Am I getting it right?
I have a 13-year-old, 12-year-old, 11-year-old, and a 7-year-old. Two boys and two girls. And these kinds of questions abound!
Am I doing enough?
Am I scarring my kids for life?
I’m convinced that what I refuse to do as a dad is more important than what I do.
My kids might remember what I do with them and for them.
But they’ll never forget how I behaved toward them.
I want to be a great parent for how I refuse to behave toward my kids and not just for what I choose to do for my kids.
So here are 3 behaviors that great parents refuse to do:
1. Ignore their kids.
Be available, yes (I unpack that more here).
But it’s more.
It’s your attentive body language, facial expression, and tone toward them. It’s taking their calls, texts, or emails always. It’s bed time conversations.
It’s a sixth sense of what’s really going on underneath and speaking love and truth to that place. It’s engaging them in patience, love, and calm when they are angry.
It’s being the soothing voice of reason when they’re unreasonable.
And when they share anything, it’s looking them in the eye instead of at Instagram.
2. Provoke their kids.
Don’t belittle your kids’ feelings. Don’t yell at your kids, put your kids down, or make light of an issue that is a big deal to them. Don’t dismiss their feelings.
Don’t pick on them. Don’t pick a fight or an argument. Don’t laugh at what they don’t find funny at all about their situation, feelings, or relationship.
Don’t recall wrongs that have already been dealt with and put to bed.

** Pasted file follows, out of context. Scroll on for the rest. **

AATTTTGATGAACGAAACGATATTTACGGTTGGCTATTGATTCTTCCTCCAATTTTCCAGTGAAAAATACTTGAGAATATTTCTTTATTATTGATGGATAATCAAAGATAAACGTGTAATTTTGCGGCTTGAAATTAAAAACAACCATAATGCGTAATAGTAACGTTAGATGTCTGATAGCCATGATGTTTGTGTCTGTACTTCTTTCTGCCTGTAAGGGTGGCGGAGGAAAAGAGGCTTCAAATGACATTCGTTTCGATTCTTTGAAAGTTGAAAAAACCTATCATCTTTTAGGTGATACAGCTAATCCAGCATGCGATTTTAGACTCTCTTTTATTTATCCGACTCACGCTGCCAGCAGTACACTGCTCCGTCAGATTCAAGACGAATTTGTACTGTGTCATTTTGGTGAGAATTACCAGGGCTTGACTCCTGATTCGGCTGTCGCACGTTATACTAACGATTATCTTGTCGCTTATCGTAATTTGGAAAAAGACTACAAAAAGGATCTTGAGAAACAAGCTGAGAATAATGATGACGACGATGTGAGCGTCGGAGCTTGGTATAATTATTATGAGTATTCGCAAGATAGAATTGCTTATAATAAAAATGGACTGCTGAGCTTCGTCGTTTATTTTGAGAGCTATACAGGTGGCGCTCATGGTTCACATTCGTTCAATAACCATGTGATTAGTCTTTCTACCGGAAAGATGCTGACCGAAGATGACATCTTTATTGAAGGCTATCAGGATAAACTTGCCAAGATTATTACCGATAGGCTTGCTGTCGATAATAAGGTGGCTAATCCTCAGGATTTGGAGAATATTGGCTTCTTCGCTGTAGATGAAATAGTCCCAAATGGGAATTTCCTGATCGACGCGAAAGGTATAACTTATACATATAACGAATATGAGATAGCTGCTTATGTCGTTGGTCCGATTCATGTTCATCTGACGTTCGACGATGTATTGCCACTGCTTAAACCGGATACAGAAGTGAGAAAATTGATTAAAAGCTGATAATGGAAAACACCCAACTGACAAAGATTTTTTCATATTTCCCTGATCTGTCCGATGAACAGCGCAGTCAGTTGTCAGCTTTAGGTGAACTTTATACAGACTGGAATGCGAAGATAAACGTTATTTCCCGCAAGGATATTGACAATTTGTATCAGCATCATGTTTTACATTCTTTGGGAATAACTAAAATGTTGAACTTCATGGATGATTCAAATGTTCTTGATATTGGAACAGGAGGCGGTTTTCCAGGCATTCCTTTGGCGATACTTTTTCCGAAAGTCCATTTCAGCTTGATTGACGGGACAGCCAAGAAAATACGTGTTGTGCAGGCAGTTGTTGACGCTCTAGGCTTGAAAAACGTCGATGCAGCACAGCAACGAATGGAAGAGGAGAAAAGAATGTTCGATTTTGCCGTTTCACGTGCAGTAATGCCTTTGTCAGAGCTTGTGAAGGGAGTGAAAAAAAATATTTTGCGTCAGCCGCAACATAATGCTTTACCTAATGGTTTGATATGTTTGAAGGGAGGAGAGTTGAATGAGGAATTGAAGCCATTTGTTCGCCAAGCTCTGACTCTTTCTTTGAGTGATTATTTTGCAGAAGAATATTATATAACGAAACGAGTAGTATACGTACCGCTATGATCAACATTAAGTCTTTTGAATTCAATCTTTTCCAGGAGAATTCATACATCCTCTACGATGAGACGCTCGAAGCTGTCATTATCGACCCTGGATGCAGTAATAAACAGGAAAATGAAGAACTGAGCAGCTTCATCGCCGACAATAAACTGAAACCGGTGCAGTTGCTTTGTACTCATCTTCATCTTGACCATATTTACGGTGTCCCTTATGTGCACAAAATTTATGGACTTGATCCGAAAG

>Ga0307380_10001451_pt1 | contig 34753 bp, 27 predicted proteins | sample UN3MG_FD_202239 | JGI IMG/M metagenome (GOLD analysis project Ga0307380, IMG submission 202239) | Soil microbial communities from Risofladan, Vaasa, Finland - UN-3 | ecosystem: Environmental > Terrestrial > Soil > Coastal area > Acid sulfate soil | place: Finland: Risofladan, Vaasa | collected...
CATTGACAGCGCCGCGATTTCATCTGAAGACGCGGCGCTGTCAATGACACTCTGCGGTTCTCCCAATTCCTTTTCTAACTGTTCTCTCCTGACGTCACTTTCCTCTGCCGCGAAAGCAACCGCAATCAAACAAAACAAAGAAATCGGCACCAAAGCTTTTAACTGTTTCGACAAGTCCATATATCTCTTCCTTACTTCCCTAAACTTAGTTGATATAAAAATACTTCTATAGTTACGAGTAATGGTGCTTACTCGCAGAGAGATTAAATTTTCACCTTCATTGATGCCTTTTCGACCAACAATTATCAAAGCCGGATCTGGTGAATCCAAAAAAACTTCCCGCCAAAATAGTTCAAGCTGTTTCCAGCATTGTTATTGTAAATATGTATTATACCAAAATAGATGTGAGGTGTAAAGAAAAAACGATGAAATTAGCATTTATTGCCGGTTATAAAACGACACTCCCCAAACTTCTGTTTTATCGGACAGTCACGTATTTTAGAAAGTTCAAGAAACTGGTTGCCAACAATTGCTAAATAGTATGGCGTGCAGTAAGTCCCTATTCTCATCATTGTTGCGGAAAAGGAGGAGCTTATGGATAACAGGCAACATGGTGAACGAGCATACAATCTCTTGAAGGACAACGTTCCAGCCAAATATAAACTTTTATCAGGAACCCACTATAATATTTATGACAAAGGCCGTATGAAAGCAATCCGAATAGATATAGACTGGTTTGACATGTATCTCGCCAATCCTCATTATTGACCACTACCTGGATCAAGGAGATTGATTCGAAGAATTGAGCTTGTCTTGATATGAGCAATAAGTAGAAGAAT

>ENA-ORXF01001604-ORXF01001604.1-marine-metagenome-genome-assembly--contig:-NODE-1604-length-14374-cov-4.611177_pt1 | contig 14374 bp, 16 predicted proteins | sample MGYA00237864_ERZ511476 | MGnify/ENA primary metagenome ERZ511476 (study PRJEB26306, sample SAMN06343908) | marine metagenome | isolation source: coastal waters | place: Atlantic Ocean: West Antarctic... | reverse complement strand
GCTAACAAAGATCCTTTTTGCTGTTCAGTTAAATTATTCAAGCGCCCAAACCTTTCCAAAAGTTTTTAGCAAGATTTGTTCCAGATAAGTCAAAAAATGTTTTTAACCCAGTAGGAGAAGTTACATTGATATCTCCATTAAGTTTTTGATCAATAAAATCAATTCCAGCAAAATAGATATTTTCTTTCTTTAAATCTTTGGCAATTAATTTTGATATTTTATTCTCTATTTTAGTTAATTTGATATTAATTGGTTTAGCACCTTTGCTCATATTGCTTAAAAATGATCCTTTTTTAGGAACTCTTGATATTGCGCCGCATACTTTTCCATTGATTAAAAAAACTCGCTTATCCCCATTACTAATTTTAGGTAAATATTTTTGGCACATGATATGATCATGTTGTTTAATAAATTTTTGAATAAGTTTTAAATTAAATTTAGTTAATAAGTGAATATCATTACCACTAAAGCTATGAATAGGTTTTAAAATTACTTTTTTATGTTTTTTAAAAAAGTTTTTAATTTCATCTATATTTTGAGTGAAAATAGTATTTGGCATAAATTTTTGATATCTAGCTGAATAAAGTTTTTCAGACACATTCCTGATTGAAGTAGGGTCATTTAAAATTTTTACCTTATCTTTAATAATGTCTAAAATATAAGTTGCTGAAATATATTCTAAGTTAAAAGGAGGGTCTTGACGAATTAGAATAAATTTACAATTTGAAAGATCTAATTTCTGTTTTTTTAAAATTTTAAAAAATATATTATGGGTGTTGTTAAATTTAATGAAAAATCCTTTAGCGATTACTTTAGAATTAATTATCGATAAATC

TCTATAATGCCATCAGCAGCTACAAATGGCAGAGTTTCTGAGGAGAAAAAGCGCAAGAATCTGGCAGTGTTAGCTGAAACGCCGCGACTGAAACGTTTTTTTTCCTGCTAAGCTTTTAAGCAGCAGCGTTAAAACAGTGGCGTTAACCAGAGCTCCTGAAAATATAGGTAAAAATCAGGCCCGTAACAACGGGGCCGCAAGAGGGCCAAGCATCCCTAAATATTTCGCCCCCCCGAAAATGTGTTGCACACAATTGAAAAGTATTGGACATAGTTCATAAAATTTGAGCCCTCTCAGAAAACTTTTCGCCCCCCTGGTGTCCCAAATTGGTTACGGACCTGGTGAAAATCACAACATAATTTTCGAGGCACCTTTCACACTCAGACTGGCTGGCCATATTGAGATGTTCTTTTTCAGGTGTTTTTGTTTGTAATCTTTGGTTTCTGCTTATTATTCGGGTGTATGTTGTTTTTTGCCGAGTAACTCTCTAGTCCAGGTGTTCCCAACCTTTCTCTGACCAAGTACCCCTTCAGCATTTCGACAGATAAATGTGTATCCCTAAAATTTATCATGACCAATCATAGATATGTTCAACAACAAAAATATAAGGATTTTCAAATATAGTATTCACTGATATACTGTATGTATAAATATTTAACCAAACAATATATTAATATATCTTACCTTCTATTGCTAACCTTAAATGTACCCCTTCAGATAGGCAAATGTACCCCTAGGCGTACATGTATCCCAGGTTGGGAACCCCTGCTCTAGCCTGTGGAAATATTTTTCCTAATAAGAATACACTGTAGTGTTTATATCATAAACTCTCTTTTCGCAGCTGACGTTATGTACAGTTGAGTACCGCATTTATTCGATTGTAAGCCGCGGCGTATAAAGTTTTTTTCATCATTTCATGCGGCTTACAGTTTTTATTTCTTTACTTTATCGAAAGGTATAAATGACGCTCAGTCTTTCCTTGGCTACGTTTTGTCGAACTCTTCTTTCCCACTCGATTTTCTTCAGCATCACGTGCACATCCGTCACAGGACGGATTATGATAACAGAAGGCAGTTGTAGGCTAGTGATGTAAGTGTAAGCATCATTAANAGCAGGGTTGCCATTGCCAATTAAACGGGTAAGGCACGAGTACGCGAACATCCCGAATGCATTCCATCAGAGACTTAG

Give them the floor to talk or vent instead of shushing them in order to give a lecture.
Don’t say, “Why can’t you be more like…”, ever.
3. Humiliate their kids.
Kids don’t want to be embarrassed by their parents. But they’re quick to forgive those (few!) moments.
Humiliation? This scars.
Don’t yell at your kid in public—especially before their friends. Don’t put them in their place before someone else—even if it’s friends or family.
Don’t post on social media what they’ve declared they want private.
Don’t compare their bodies, looks, achievements (or lack thereof) to someone(s) else. Humiliation and shame are twins.
Dealing with the failures
If you’re like this dad, you read some of the above and gulp. We all drop a ball here or there on the above.
So what to do?
Whether you realize it in the moment, a day, or a week later.
Your kids won’t forget so don’t blow it off.
And they’re more forgiving than you realize.
What to do if this has been the norm with your kids?
Sit down with them and acknowledge where you’ve been wrong.
Ask for their forgiveness and patience as you try to love, serve, and parent them better.
What to do if your kids are grown and out of the house?
Or better yet, if able, sit down with them face to face.
From the heart.
In fact, with the apology share with them the specific instances you recall where you ignored, provoked, humiliated or shamed them.
Speak regret and repentance into that past moment.
Invite them to share.
Then listen. Receive. Apologize.
Ask for forgiveness. And accept whatever their response.
Then entrust all to God.
As parents, we’ll never know if we’re doing enough with or for our kids. But at least we can draw the line on what we’ll refuse to do.
And use heartfelt apologies to bring us back when we cross it.
Perhaps you can go apologize right now.